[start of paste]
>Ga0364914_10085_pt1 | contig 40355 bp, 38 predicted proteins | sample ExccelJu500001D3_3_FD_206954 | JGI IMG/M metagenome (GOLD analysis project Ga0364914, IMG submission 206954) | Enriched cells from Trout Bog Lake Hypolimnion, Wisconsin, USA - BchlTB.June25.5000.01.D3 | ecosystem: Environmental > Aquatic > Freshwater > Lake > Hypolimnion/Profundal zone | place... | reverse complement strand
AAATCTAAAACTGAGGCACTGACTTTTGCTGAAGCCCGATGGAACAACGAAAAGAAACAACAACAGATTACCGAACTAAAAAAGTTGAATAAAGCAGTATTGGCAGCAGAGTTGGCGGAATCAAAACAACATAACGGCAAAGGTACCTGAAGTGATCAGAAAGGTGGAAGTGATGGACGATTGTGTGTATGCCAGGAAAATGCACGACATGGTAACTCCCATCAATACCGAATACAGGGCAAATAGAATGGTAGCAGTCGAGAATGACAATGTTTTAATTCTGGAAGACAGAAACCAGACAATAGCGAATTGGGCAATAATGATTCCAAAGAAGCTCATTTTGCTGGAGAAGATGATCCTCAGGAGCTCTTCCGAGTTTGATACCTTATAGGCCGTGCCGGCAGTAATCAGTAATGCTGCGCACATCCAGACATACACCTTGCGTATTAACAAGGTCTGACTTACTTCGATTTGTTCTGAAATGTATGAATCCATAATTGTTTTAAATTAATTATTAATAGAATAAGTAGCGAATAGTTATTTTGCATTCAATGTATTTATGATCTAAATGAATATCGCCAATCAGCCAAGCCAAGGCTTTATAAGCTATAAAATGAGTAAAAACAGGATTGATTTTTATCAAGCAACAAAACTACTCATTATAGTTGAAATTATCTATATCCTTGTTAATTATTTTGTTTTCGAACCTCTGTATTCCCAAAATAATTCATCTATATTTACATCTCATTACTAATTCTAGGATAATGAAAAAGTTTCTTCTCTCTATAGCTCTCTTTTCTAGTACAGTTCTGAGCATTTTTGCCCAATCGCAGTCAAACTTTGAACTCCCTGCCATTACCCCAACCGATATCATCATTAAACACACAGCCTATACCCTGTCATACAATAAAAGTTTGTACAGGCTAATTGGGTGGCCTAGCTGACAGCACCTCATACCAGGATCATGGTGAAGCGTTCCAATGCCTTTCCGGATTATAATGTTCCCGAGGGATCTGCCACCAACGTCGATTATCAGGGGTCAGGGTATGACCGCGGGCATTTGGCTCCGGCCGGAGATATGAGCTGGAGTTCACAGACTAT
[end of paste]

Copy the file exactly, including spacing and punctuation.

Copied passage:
>Ga0364914_10085_pt1 | contig 40355 bp, 38 predicted proteins | sample ExccelJu500001D3_3_FD_206954 | JGI IMG/M metagenome (GOLD analysis project Ga0364914, IMG submission 206954) | Enriched cells from Trout Bog Lake Hypolimnion, Wisconsin, USA - BchlTB.June25.5000.01.D3 | ecosystem: Environmental > Aquatic > Freshwater > Lake > Hypolimnion/Profundal zone | place... | reverse complement strand
AAATCTAAAACTGAGGCACTGACTTTTGCTGAAGCCCGATGGAACAACGAAAAGAAACAACAACAGATTACCGAACTAAAAAAGTTGAATAAAGCAGTATTGGCAGCAGAGTTGGCGGAATCAAAACAACATAACGGCAAAGGTACCTGAAGTGATCAGAAAGGTGGAAGTGATGGACGATTGTGTGTATGCCAGGAAAATGCACGACATGGTAACTCCCATCAATACCGAATACAGGGCAAATAGAATGGTAGCAGTCGAGAATGACAATGTTTTAATTCTGGAAGACAGAAACCAGACAATAGCGAATTGGGCAATAATGATTCCAAAGAAGCTCATTTTGCTGGAGAAGATGATCCTCAGGAGCTCTTCCGAGTTTGATACCTTATAGGCCGTGCCGGCAGTAATCAGTAATGCTGCGCACATCCAGACATACACCTTGCGTATTAACAAGGTCTGACTTACTTCGATTTGTTCTGAAATGTATGAATCCATAATTGTTTTAAATTAATTATTAATAGAATAAGTAGCGAATAGTTATTTTGCATTCAATGTATTTATGATCTAAATGAATATCGCCAATCAGCCAAGCCAAGGCTTTATAAGCTATAAAATGAGTAAAAACAGGATTGATTTTTATCAAGCAACAAAACTACTCATTATAGTTGAAATTATCTATATCCTTGTTAATTATTTTGTTTTCGAACCTCTGTATTCCCAAAATAATTCATCTATATTTACATCTCATTACTAATTCTAGGATAATGAAAAAGTTTCTTCTCTCTATAGCTCTCTTTTCTAGTACAGTTCTGAGCATTTTTGCCCAATCGCAGTCAAACTTTGAACTCCCTGCCATTACCCCAACCGATATCATCATTAAACACACAGCCTATACCCTGTCATACAATAAAAGTTTGTACAGGCTAATTGGGTGGCCTAGCTGACAGCACCTCATACCAGGATCATGGTGAAGCGTTCCAATGCCTTTCCGGATTATAATGTTCCCGAGGGATCTGCCACCAACGTCGATTATCAGGGGTCAGGGTATGACCGCGGGCATTTGGCTCCGGCCGGAGATATGAGCTGGAGTTCACAGACTAT